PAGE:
Then I noticed another listing referring to the John S. TRARES home and found it is now part of a funeral home business on Edwardsville’s Main Street.
You can read the entire history of the Weber & Rodney Funeral Home there, but this is what I found:
The next step was checking Ancestry.com to check the U.S. Census to locate the TRARES family. Sure enough, there was John Sebastian TRARES on 1870 U.S. Federal Census for Edwardsville, Madison County, IL, along with his wife, Josephine, and their children.
What I didn’t expect to see was his nephew, Henry TRARES, living in the household and working as a druggist’s apprentice for his uncle.
In those days, an aspiring pharmacist didn’t have to attend a college or a university to earn a pharmacy degree – you could apprentice with an experienced pharmacist and learn the profession from him.
In fact, lawyers learned their profession the very same way. That’s the way Abraham Lincoln learned how to be a lawyer, by the way.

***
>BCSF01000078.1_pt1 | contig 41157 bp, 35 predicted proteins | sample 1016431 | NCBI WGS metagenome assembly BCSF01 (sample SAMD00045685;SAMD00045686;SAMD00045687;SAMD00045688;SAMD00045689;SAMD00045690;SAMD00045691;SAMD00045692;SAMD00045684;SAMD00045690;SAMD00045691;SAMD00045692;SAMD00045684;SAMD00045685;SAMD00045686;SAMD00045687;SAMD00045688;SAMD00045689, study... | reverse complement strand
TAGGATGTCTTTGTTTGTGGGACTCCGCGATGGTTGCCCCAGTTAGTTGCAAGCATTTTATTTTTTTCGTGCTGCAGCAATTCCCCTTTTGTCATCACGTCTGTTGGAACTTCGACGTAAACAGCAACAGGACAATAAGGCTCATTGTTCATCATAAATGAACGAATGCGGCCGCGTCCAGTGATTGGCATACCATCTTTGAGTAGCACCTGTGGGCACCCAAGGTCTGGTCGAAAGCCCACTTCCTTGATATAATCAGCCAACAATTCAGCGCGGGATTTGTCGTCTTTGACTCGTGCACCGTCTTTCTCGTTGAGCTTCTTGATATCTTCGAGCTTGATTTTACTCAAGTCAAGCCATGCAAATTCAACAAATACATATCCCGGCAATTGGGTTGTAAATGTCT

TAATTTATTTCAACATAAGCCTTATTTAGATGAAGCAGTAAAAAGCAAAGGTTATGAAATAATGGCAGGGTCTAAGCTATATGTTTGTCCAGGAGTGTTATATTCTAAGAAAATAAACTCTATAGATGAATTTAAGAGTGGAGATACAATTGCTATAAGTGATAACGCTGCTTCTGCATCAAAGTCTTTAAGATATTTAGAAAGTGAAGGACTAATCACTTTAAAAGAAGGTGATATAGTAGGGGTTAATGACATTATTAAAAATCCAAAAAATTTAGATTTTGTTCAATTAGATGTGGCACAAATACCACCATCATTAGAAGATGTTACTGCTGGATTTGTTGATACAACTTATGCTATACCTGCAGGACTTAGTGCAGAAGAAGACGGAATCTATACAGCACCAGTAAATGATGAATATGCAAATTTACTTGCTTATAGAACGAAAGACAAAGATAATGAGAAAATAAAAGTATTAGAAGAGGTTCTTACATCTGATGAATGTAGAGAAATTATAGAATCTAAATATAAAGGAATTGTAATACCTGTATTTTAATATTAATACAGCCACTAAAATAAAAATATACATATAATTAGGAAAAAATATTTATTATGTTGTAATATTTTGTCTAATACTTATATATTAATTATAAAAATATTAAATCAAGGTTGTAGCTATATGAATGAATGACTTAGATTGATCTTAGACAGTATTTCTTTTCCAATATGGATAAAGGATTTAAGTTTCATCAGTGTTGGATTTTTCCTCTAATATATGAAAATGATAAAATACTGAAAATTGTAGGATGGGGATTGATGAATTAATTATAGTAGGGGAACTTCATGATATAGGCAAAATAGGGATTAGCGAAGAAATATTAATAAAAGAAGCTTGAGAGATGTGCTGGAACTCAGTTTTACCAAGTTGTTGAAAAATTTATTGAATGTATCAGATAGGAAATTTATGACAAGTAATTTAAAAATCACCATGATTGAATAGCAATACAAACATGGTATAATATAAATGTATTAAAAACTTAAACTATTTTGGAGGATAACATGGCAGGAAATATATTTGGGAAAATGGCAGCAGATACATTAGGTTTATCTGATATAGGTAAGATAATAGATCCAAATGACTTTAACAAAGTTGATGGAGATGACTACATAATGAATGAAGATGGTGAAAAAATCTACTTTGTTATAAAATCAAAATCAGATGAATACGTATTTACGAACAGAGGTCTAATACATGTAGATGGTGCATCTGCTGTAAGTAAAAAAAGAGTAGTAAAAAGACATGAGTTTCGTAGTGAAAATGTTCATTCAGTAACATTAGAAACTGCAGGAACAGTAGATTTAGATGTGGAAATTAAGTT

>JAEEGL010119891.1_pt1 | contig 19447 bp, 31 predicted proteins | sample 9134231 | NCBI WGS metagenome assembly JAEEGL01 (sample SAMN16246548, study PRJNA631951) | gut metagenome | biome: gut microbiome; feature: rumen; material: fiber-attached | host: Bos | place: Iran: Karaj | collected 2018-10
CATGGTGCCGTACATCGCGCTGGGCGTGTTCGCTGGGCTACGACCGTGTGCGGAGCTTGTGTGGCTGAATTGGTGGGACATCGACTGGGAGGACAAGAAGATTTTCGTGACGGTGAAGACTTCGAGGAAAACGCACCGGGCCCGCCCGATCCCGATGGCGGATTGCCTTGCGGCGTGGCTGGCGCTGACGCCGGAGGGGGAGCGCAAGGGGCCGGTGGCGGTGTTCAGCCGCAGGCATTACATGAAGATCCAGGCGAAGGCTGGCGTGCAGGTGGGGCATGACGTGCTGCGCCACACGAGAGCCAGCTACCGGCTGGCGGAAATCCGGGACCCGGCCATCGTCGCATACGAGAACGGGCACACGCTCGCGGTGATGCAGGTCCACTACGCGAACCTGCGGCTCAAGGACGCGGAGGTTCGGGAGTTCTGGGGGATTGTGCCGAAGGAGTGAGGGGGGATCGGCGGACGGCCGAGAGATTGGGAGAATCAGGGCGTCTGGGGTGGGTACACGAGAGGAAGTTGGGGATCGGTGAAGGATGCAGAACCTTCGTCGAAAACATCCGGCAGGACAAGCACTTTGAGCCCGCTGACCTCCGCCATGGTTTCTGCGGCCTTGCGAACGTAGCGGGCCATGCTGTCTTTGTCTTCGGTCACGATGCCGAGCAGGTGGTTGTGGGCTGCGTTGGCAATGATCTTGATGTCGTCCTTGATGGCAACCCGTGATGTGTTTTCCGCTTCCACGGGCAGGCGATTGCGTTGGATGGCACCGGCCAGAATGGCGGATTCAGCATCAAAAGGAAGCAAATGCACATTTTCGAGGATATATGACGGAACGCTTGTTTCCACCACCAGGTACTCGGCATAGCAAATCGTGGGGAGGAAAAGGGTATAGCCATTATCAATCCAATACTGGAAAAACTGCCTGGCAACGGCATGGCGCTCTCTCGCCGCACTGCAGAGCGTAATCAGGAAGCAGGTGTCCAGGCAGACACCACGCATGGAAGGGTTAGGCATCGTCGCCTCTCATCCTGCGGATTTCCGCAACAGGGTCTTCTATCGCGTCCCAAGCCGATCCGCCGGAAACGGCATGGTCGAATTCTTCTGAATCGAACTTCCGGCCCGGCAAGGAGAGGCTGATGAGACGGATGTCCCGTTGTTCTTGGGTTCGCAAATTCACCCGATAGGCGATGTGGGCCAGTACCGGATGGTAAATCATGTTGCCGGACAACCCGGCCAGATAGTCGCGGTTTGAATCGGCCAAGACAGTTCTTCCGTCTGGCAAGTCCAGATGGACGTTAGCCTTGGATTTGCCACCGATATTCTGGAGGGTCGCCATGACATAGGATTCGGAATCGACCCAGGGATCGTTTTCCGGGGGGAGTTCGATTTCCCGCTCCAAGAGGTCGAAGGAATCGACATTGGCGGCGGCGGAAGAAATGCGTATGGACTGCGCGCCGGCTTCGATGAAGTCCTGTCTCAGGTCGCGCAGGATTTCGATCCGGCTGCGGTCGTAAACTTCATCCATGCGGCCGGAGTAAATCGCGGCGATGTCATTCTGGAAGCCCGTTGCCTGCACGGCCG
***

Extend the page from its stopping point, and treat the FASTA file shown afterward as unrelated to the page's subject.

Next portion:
So, as far as I know, that is the family’s first – and only that I know of – pharmacist!
It is interesting to note that when I looked at the 1880 U.S. Federal Census for Edwardsville, I find someone else has joined the household:
In addition to the births of several children: Bertha, Annie, August, Josephine and Frank – John Sebastian’s father-in-law, Martin Gerber, has joined the household. Although he is listed as a boarder, I know from checking the 1850 U.S. Census that he is, indeed, Josephine’s widowed father.
How did I confirm that?
I also located the cemetery records for the TRARES and GERBER families.
Knowing that the Ohio TRARES clan are/were staunch Catholics, I searched for the closest Catholic church nearest to the Trares home on Main Street in Edwardsville. Then I searched for any online cemetery records from St. Mary’s in Edwardsville.
But that left me with another mystery – where was John Sebastian TRARES?
And why was Josephine M. TRARES, listed as “wife of J.S.,” have a birth date on her tombstone listed as 1811? This Josephine was much older than was recorded on the census. Was this really John Sebastian’s wife?
And if it was Josephine’s grave, did the person making the transcription of the record make a typo? Or was this someone else?
And where was John Sebastian TRARES buried?
Stay tuned for Part 3 of the mystery of what happened to John Sebastian TRARES!